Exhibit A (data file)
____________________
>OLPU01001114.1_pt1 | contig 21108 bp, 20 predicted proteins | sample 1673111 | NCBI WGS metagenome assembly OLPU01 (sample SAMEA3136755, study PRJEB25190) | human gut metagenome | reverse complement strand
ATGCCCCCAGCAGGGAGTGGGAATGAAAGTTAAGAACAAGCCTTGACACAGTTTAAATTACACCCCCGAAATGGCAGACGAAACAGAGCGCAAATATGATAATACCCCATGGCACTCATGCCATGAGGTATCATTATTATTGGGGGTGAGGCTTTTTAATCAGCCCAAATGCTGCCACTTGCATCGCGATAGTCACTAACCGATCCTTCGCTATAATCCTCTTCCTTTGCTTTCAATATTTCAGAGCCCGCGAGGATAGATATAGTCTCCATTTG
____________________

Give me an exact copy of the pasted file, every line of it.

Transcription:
>OLPU01001114.1_pt1 | contig 21108 bp, 20 predicted proteins | sample 1673111 | NCBI WGS metagenome assembly OLPU01 (sample SAMEA3136755, study PRJEB25190) | human gut metagenome | reverse complement strand
ATGCCCCCAGCAGGGAGTGGGAATGAAAGTTAAGAACAAGCCTTGACACAGTTTAAATTACACCCCCGAAATGGCAGACGAAACAGAGCGCAAATATGATAATACCCCATGGCACTCATGCCATGAGGTATCATTATTATTGGGGGTGAGGCTTTTTAATCAGCCCAAATGCTGCCACTTGCATCGCGATAGTCACTAACCGATCCTTCGCTATAATCCTCTTCCTTTGCTTTCAATATTTCAGAGCCCGCGAGGATAGATATAGTCTCCATTTG